Masuma Khan is a mother of two. Her seven-year-old, Hana Wyndham in Grade 2, is attending French immersion virtual school. Masuma is grateful it’s an option, but can’t help notice a lot of down time.

“There’s a lot of, ‘are you on mute?’ In terms of the amount of learning that’s actually happening, it does seem to be not that high,” said Masuma.

Parents who kept their children at home this fall are in the minority, but they still form a significant chunk of families in Ottawa.

In the city’s largest school board, the Ottawa-Carleton District School Board (OCDSB), about 27 per cent of elementary students and 22 per cent of high school students chose online learning. The Ottawa Catholic School Board says roughly a quarter of its students are online.

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LIFESTYLES

Top environment official urges Canadians to back Ottawa’s ambitious plans to tackle plastic trash

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The second in command at the federal Environment Ministry challenged Canadians to continue to speak up about the problem of plastic pollution and push elected officials, scientists and businesses to do more.

Quebec MP Peter Schiefke, parliamentary secretary to the minister of Environment and Climate Change Canada, made the comments online at Vancouver’s annual zero waste conference on Friday.

He said most Canadians want solutions to curb the tens of thousands of tonnes of plastic garbage that ends up as litter each year on the country’s beaches, parks, lakes and in the stomachs of animals. 

“Making sure that message is heard with industry stakeholders, elected officials and make sure that they are constantly putting pressure on it … so we notice that this is something that Canadians want, the backing of Canadians to go and undertake these huge challenges,” he said.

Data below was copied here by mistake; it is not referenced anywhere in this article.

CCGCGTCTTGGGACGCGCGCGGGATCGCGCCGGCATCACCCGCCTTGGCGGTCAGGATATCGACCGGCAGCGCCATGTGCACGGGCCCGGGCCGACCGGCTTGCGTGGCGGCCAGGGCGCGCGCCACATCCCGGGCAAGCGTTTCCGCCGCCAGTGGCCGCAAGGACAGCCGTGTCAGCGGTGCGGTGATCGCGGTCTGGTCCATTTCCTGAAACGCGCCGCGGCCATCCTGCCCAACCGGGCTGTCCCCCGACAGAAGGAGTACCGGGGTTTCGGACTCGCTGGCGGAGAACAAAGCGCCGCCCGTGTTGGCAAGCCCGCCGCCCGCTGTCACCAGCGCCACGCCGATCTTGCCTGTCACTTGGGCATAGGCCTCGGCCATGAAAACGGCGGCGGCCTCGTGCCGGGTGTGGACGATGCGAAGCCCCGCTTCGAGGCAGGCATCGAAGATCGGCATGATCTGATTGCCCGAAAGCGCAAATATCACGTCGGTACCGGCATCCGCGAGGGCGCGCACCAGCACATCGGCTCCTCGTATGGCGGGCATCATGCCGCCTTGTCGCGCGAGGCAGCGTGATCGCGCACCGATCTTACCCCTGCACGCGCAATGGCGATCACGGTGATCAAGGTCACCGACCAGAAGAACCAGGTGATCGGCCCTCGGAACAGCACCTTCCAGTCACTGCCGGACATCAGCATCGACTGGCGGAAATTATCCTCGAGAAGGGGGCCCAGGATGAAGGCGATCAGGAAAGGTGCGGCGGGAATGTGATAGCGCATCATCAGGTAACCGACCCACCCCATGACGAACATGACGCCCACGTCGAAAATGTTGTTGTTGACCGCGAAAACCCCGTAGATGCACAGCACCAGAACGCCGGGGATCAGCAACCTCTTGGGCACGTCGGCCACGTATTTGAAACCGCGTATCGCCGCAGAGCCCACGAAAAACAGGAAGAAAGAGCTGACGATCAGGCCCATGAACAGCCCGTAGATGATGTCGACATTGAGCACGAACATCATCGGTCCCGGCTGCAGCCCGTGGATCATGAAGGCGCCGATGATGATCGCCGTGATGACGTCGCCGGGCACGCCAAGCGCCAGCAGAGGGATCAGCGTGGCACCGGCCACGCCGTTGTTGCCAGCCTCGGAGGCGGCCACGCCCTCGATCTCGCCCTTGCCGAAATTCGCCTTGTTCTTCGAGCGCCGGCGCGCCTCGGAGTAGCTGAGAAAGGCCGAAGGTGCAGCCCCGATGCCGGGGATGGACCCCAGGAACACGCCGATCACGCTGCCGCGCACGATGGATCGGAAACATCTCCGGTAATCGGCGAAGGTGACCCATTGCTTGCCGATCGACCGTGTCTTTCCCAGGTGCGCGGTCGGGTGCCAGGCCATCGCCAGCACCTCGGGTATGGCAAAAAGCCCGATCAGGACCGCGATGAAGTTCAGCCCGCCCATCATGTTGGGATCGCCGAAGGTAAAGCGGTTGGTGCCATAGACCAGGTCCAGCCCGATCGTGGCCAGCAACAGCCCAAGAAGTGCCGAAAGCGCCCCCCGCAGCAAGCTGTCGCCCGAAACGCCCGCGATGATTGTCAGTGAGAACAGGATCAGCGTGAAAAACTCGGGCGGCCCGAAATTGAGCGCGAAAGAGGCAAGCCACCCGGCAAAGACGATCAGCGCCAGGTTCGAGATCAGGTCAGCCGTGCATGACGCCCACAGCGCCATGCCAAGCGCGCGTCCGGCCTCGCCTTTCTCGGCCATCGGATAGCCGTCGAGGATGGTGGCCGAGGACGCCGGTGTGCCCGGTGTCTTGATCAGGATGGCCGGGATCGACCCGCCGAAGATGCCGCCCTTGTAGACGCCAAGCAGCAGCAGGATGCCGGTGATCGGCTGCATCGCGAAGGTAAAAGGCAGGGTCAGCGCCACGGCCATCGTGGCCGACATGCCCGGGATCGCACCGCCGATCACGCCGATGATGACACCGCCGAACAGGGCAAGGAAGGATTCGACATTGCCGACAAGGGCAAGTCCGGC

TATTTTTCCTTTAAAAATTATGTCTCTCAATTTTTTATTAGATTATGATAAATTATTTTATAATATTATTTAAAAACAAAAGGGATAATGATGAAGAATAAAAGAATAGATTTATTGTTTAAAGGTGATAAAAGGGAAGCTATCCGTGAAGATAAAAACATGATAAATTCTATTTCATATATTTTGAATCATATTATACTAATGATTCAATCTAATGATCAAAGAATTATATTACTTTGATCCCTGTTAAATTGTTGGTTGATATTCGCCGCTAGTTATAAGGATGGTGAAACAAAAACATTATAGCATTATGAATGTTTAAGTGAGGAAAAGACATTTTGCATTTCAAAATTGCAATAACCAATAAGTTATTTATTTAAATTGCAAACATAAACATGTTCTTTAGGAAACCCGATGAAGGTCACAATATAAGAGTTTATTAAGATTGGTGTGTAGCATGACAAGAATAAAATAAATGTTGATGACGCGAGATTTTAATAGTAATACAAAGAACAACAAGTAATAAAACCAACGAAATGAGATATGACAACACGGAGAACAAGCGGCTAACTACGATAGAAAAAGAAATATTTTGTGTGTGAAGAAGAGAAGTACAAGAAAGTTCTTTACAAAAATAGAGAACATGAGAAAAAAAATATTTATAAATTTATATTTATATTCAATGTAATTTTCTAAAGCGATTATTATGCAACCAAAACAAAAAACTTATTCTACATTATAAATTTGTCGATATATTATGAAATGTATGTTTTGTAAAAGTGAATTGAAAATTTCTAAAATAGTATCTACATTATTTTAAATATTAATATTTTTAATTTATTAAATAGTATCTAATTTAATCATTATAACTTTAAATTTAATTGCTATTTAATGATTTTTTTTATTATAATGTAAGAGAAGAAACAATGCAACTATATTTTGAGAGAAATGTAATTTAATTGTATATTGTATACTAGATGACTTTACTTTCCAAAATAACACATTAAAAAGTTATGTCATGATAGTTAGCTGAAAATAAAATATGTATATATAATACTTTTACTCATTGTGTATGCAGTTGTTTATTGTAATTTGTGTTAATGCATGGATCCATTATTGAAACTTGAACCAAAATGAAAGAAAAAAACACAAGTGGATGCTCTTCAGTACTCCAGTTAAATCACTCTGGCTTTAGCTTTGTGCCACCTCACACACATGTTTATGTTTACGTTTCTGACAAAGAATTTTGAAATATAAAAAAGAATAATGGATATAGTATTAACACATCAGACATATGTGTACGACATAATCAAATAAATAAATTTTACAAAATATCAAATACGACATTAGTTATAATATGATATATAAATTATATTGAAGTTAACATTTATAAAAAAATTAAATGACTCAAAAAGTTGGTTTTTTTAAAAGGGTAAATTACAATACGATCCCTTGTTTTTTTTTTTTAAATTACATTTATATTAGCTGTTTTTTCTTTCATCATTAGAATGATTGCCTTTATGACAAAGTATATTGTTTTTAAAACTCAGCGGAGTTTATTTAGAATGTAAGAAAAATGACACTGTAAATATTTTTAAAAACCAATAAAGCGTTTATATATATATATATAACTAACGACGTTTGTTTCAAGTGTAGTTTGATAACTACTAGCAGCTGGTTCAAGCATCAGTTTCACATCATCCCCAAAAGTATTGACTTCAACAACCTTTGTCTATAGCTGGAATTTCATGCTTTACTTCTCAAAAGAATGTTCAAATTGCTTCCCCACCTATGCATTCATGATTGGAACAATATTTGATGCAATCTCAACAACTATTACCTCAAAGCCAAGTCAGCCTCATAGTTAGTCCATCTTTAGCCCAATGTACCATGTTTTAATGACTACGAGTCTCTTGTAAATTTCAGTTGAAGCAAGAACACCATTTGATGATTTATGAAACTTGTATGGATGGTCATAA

Schiefke filled in for  Environment Minister Jonathan Wilkinson at the last minute after Wilkinson was called away to meet with Prime Minister Justin Trudeau.

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LIFESTYLES

OC Transpo’s monthly bus pass one of the most expensive fares in Canada

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OTTAWA — OC Transpo’s monthly bus pass is one of the most expensive passes in Canada, and transit riders are facing another 2.5 per cent hike in transit fares on New Year’s Day.

Ahead of Wednesday’s Transit Commission meeting on the 2021 budget, CTV News Ottawa looked at the cost of a monthly adult bus pass at transit services across Canada. Ottawa ranks behind the TTC in Toronto, Mississauga’s “MiWay”, Brampton Transit and Vancouver “TransLink” Zone 2 access to the suburbs for most expensive transit fares in Canada.

The cost of an OC Transpo adult monthly bus pass is currently $119.50 a month.

The 2021 City of Ottawa budget includes a proposed 2.5 per cent hike in transit fares. If approved, an adult monthly transit pass will increase $3 to $122.50, while a youth pass will increase $2.25 to $94.50 a month.  The cost of an adult single-ride cash fare would rise a nickel to $3.65.

The TTC is the most expensive transit service in Canada, charging $156 a month for an adult fare. MiWay charges $135 a month, and the cost of an adult monthly pass with Brampton Transit is $128.

Metro Vancouver’s transportation network “TransLink” has three fare zones. The monthly bus pass cost for “Zone 1”, which covers Vancouver, is $97 for adults. The “Zone 2” fare, which covers Vancouver and the suburbs of Richmond and Burnaby, is $131 a month.

Edmonton Transit Service, which includes a Light Rail System with 18 stations on two different lines, charges $97 a month for an adult monthly bus pass.

An adult monthly bus pass in Calgary costs $109 a month.

The survey by CTV News Ottawa of transit fares across Canada shows Gatineau has higher transit fares than Montreal and Quebec City. The STO charges $99 a month.

A monthly adult bus pass costs $88.50 in Montreal and $89.50 in Quebec City.

The cheapest adult monthly bus fare is in Charlottetown, at $58.50 a month. A monthly bus pass in Whitehorse costs $62 a month.